18. The method set forth in each order i has a slope α
^{[i]}, with α^{[1]} being the slope of the line; each order i has an average length
with the length of a short run r
_{s} ^{[i]} of order i being └τ^{i}┘ and the length of a long run r_{l} ^{[i]} of order i being |τ^{[i]|}; there is a first structural parameter {circumflex over (μ)}
^{i }and a second structural parameter {circumflex over (ν)}^{[i]};α
^{[i]}=min({circumflex over (μ)}^{i},{circumflex over (ν)}^{i}); the type t
^{[i]} of order i is either 1 or 0; when t
^{[i]}=0, {circumflex over (ν)}^{[i]}=τ^{[i]}−r_{s} ^{[i]} and {circumflex over (μ)}^{i}=1−{circumflex over (ν)}^{[i]} and when t
^{[i]}=1, {circumflex over (μ)}^{i}=τ^{[i]}−r_{s} ^{[i]} and {circumflex over (ν)}^{[i]}=1−{circumflex over (μ)}^{i}; t
^{[i]}=0 when i=1 and otherwise t^{[i]} =0 when {circumflex over (μ)} ^{[i−1]}≦{circumflex over (ν)}^{i−1 }and otherwise 1; when the run of order i is not truncated, the error term for run 0 of the order, {circumflex over (β)}
_{0} ^{[i]} is the same as the error term {circumflex over (β)}_{0} ^{[i−1]} for run 0 of order i−1; when the run of order i is truncated,
when t
^{[i]}=0, the length r_{0} ^{[i]} of the truncated run is the integer ceiling of τ^{[i]}(1−{circumflex over (β)}_{0} ^{[i−1]}); otherwise the length r_{0} ^{[k]} is the integer ceiling of τ^{[i]}({circumflex over (β)}_{0} ^{[i−1]}); and when t
^{[i]}=0, the error term for the truncated run {circumflex over (β)}_{0} ^{[i]}=r_{0} ^{[i]}−τ^{[i]}(1−{circumflex over (β)}_{0} ^{[i−1]}) and otherwise {circumflex over (β)}_{0} ^{[i]}=r_{0} ^{[i]}−τ^{[i]}{circumflex over (β)}_{0} ^{[i−1]}). 19. The method set forth in the cells intercepted by the line represent pixels and the method is used to construct a pixel representation of the line in the lattice.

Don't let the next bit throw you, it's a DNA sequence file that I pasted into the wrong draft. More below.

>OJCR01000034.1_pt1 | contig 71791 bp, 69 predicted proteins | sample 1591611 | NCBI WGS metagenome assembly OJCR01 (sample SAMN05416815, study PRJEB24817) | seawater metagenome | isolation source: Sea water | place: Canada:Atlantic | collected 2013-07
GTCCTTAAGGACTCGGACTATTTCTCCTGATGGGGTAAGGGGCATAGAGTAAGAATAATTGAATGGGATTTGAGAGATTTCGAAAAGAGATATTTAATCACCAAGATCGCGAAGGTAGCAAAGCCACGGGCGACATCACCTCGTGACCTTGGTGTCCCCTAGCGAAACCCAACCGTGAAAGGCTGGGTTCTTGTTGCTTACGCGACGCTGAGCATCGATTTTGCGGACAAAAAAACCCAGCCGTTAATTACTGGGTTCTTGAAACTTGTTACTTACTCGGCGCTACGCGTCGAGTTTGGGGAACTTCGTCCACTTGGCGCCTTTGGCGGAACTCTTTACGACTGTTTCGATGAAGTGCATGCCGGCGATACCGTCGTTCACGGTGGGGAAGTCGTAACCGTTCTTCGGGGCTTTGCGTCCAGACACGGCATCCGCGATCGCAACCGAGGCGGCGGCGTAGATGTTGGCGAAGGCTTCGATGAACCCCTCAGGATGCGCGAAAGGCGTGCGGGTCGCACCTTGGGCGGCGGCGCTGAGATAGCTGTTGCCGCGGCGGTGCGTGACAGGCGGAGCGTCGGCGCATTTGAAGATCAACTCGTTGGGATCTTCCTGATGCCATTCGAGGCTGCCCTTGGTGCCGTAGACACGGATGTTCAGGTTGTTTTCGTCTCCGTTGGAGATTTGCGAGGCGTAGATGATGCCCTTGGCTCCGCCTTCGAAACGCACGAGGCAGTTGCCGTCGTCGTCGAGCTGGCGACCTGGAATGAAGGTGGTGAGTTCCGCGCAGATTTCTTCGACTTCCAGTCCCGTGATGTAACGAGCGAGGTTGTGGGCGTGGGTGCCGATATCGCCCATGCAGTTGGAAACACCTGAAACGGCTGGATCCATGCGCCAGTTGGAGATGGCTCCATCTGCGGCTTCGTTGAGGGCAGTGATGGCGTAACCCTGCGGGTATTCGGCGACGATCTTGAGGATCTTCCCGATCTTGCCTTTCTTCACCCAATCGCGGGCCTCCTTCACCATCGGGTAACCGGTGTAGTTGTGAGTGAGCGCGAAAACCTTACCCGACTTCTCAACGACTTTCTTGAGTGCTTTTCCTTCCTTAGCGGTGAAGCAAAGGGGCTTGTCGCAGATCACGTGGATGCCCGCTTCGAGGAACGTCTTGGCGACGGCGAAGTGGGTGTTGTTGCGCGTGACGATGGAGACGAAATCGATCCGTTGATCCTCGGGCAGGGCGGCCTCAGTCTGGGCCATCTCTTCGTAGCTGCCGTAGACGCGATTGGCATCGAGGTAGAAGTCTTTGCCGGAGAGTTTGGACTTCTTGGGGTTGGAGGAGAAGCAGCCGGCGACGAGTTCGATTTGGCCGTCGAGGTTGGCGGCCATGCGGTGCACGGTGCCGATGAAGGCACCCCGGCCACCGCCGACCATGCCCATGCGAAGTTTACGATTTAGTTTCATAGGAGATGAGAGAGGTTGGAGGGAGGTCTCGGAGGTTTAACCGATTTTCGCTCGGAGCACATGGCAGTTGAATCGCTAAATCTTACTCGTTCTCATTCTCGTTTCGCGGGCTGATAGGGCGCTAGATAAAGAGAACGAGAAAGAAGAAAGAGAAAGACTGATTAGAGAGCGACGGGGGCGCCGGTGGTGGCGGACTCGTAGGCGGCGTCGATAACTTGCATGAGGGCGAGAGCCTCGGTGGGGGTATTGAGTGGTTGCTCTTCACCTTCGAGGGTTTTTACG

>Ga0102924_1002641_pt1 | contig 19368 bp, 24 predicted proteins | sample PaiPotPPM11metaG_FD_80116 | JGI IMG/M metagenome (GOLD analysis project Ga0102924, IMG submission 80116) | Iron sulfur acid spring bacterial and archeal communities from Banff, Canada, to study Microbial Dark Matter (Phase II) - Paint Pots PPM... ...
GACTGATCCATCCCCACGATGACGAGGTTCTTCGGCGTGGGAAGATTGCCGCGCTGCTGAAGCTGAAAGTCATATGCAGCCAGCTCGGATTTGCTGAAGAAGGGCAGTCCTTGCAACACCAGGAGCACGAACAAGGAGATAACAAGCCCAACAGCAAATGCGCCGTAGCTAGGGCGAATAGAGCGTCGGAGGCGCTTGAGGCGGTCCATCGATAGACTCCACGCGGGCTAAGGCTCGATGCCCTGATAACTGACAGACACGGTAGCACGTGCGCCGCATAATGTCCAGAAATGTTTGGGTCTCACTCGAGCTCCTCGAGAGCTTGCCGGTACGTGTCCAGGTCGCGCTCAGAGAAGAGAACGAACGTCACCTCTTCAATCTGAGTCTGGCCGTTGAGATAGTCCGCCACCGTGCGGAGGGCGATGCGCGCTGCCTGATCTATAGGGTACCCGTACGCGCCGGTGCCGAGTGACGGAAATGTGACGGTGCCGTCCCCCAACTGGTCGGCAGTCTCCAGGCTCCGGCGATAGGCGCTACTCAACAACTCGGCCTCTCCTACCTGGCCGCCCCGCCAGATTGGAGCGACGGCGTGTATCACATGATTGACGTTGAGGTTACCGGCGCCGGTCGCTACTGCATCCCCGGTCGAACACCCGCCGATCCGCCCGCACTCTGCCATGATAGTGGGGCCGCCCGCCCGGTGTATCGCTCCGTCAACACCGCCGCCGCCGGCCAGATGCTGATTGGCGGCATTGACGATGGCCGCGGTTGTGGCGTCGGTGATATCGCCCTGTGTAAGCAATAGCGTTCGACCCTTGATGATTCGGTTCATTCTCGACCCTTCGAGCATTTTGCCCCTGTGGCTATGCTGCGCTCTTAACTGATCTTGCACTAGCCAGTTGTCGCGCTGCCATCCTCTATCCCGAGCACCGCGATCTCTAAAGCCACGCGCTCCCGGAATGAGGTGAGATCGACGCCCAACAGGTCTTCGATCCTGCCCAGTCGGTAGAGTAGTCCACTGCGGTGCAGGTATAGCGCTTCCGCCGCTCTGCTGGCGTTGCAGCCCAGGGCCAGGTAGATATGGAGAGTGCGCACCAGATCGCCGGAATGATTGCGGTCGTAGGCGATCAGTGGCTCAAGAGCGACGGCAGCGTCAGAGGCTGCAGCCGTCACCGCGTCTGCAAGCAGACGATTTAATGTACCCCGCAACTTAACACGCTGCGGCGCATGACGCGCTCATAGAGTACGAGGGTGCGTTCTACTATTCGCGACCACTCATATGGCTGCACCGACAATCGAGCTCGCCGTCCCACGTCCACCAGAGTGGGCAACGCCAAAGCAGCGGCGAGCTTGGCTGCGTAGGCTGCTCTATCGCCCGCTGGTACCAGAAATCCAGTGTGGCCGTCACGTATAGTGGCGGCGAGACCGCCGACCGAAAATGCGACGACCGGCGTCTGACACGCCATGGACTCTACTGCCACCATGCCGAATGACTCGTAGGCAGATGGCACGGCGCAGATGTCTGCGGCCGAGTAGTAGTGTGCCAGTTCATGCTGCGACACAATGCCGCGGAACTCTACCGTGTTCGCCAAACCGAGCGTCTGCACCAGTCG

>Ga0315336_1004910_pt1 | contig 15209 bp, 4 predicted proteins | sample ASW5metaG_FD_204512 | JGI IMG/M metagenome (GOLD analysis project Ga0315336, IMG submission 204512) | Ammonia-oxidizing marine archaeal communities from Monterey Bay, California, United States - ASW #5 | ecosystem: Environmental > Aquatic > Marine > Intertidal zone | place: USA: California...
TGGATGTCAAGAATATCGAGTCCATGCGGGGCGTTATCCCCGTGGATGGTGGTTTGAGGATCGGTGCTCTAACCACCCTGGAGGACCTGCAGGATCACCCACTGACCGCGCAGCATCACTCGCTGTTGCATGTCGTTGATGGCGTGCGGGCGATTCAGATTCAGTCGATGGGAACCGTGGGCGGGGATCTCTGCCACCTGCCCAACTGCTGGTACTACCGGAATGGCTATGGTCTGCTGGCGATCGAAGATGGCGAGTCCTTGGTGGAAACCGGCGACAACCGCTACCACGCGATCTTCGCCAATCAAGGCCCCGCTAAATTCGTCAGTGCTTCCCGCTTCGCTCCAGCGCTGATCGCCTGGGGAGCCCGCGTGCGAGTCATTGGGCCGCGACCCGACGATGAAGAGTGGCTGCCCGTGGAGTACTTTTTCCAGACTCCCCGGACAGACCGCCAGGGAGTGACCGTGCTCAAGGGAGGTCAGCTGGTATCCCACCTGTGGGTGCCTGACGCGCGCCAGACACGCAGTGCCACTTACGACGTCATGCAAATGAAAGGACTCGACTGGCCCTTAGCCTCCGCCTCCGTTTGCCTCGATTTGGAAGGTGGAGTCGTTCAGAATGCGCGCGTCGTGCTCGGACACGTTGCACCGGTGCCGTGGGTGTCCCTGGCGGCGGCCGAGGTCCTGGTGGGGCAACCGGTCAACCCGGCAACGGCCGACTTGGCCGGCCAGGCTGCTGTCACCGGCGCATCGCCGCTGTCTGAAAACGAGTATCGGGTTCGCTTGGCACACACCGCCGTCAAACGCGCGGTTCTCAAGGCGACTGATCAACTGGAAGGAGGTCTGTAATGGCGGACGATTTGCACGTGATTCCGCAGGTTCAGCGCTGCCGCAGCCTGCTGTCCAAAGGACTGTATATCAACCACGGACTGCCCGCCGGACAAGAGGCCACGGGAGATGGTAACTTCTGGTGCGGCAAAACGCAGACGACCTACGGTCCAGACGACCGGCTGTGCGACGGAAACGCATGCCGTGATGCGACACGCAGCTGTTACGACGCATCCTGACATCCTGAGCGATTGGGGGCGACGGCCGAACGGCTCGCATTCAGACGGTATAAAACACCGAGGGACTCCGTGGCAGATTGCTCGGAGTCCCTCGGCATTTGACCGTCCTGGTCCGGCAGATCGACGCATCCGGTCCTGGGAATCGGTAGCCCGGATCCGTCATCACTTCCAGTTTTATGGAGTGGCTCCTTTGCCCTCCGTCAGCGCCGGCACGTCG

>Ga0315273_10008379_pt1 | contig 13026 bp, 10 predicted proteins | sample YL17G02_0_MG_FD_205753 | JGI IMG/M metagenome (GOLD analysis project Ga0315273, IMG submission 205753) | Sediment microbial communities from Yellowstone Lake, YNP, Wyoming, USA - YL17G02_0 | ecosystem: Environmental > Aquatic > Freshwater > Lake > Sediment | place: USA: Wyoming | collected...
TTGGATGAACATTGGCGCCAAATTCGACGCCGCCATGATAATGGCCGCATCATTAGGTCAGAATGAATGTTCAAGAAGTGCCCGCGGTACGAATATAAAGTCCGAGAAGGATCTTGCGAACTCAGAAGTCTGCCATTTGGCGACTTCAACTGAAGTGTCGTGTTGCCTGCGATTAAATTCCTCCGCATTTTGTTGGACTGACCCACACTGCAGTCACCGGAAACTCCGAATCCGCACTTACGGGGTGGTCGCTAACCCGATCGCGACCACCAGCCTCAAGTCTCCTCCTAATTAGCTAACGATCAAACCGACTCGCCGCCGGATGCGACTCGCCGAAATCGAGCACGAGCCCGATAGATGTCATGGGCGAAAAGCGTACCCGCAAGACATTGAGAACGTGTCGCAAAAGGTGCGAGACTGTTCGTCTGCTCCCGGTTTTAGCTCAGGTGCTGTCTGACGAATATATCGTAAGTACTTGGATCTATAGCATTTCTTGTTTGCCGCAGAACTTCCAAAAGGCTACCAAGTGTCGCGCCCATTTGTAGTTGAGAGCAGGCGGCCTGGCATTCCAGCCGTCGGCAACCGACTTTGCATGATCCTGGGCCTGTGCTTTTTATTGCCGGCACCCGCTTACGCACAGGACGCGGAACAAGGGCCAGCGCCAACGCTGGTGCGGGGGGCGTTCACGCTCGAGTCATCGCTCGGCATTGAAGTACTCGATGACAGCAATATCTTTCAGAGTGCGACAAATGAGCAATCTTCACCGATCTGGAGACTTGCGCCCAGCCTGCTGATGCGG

Description [0001] The present patent application claims priority from U.S. provisional patent application 60/309,926, Stephenson, et al., Process and apparatus for line drawing, filed 3 Aug. 2001. [0002] 1. Field of the Invention [0003] The invention relates generally to techniques for determining which cells of a raster are intersected by a particular line. The cells of the raster are represented in the memory of a computer system and the determination is made by the computer system's processor. The cells of the raster may generally represent a set of locations. The locations may be pixels in a display, and when they are, the techniques may be used to determine which pixels in the display represent the particular line, and thus to generate the line in the display. [0004] 2. Description of Related Art [0005]FIGS. 9-11 [0006] Systems Using Raster Display Devices: FIG. 9 [0007] The flat panel or cathode ray tube display devices typically used with computer systems are raster devices, that is, the display area is made up of a large number of picture elements, or pixels, which are arranged in a grid. The location of any pixel in the display can be specified by its row and column in the grid. The image that the display device displays is made by varying the color and intensity of the pixels in the grid. [0008]FIG. 9 is a high-level overview of a computer system with a raster display device. The main components of system [0009] Representing Lines Using Pixels: FIG. 10 [0010] Drawing straight lines is a problem with any raster display device. FIG. 10 shows why. FIG. 10 shows a representation in pixels [0011] The representation includes those pixels in the grid which are intersected by line [0012] At its lowest level, the intersection pattern for line [0013] As is apparent from FIG. 10, the intersection pattern includes groups of adjacent pixels that have the same y coordinate. Such a group of pixels is called a run. One such run of three pixels is shown at [0014] Within the intersection pattern of the line